April 2021 Translated Literature Book Club Meeting
April has been such a hectic month that before the last Saturday of the month approached, three of us were already wondering if we would be able to finish reading Indonesian writer Eka Kurniawan’s 470-page Beauty is a Wound in time for book club. Two of us eventually couldn’t finish reading (it’s alright, book clubs shouldn’t make us feel that stressful! :D), and thankfully the other two ladies did and we could still hold a decent discussion over chilled sea salt chocolate drinks and berry ricotta hotcake at Curious Palette! 🙂
Translated by Annie Tucker, Beauty is a Wound was originally published in Indonesian in 2002. It is set before WWII through most of the rest of the twentieth century, focusing on the rise and fall of Dewi Ayu’s family. What’s interesting is that Kurniawan has insisted, in interviews, that Beauty is a Wound is not a historical novel founded on Indonesia’s history, even though readers are able to identify obvious parallels between Dewi Ayu’s family history and Indonesia’s history.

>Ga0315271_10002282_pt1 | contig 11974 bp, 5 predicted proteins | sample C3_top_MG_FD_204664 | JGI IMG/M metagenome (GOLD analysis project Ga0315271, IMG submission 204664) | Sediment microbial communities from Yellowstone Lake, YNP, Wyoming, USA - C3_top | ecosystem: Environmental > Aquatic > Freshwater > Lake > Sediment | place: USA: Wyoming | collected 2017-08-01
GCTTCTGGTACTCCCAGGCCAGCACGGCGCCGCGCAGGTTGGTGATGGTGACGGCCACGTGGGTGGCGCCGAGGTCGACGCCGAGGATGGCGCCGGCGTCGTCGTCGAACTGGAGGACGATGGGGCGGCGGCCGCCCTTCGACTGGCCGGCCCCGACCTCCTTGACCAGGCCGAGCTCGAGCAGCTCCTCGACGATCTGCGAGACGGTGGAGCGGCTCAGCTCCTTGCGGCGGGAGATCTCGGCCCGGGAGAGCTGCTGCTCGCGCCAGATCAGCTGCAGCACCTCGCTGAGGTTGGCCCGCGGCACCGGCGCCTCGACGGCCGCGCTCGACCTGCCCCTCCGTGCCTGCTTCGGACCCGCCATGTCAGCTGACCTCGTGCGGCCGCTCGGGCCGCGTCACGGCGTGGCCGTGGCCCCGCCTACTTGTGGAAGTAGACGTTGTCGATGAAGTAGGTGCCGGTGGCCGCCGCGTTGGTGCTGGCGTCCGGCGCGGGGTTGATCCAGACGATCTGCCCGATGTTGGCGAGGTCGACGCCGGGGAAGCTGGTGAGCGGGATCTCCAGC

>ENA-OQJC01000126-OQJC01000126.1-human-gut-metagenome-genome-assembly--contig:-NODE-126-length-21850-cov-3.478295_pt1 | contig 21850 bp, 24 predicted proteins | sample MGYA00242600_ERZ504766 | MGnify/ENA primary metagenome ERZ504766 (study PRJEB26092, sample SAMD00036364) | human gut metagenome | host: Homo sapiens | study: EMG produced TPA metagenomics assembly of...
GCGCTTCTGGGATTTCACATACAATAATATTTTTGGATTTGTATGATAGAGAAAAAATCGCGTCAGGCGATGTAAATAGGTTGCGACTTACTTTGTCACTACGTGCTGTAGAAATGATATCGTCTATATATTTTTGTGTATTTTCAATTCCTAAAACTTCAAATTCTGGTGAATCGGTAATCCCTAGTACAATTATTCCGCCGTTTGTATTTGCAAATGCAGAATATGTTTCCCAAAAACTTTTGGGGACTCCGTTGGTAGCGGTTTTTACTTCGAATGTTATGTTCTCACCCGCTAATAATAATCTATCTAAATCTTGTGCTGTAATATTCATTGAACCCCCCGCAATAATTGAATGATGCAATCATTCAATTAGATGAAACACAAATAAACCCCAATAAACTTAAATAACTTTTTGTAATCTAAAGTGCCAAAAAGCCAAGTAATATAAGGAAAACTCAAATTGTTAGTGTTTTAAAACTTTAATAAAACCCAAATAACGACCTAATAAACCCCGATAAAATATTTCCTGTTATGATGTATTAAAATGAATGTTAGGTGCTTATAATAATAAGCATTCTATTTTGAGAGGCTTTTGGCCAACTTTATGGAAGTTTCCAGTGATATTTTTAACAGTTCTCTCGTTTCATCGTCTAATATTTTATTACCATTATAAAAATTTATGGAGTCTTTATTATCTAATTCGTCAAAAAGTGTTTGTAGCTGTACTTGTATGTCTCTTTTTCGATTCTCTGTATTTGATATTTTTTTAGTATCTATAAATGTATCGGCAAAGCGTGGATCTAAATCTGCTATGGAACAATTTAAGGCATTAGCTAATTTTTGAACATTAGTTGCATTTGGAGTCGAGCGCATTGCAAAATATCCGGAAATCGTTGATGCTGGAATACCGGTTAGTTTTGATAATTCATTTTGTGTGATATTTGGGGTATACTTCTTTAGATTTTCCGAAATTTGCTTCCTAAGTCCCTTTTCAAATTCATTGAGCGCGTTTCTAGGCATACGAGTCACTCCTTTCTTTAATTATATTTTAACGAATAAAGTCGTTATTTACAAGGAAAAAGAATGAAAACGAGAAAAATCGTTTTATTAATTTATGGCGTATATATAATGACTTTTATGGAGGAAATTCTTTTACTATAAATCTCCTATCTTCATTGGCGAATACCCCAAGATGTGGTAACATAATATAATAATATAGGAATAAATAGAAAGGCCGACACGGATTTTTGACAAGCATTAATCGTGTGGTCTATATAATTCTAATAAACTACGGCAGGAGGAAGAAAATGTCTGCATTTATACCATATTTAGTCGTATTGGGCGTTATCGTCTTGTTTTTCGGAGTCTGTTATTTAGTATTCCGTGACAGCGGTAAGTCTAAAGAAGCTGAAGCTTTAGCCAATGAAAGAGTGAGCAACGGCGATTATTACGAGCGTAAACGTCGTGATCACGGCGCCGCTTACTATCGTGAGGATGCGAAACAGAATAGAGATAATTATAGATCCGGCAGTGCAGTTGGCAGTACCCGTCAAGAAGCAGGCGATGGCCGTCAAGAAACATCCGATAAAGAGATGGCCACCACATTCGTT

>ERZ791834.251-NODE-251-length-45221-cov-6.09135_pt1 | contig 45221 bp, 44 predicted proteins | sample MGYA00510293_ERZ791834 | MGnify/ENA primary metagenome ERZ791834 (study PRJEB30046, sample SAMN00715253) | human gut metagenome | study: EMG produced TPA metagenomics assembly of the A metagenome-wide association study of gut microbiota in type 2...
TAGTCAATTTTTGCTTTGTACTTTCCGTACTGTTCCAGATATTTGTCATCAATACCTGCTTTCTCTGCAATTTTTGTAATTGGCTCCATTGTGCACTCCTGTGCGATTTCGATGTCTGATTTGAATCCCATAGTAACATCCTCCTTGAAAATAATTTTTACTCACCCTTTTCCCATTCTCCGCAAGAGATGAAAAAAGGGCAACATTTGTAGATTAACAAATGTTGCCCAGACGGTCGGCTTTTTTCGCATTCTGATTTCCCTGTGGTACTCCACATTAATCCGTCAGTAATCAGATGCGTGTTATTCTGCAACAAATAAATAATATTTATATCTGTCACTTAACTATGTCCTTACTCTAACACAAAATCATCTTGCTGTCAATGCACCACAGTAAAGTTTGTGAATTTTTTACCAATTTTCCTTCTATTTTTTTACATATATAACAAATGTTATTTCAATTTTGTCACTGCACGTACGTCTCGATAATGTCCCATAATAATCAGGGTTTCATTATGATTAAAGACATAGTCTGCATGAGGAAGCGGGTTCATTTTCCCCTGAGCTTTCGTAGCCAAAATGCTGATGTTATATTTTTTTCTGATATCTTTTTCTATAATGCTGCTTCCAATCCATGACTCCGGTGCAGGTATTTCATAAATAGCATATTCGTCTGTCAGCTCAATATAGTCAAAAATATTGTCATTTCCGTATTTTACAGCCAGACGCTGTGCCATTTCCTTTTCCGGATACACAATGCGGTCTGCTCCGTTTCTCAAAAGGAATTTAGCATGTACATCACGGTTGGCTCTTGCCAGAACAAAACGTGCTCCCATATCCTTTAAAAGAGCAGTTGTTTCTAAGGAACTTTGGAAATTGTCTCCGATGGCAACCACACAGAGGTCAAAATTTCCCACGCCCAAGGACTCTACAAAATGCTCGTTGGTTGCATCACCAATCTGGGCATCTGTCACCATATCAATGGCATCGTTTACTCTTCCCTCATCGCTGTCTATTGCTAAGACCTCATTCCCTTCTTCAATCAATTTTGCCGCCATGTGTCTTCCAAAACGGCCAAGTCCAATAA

As we dived into the discussion, there’s no denying how sick, horrific, even farcical, the novel is—with aplenty scenes of rape, bestiality, incest, zoophilia. These scenes beg the question if they have been overdone; were they even necessary? Looking at the story as a whole, from start to end, we also wonder if these sexually violent scenes and political undertones reflect the impact of Dutch colonialism on generations and generations of Indonesians?
On the other hand, there’s also no denying the appeal in Kurniawan’s writing: setting the hook in the very first sentence of the novel, cliffhangers at the end of every chapter, incorporating scores of memorable and fascinating characters, opening a window for English-speaking readers into Indonesia’s culture and history.
Here are some of the questions we discussed:
What are some of your favourite characters?
Do you see any parallel between Dewi Ayu’s family history and Indonesia’s history?
Why do you think the author integrated a significant number of sexually violent scenes in the novel?
How is Dewi Ayu’s character fascinating?
What do you like most about the novel?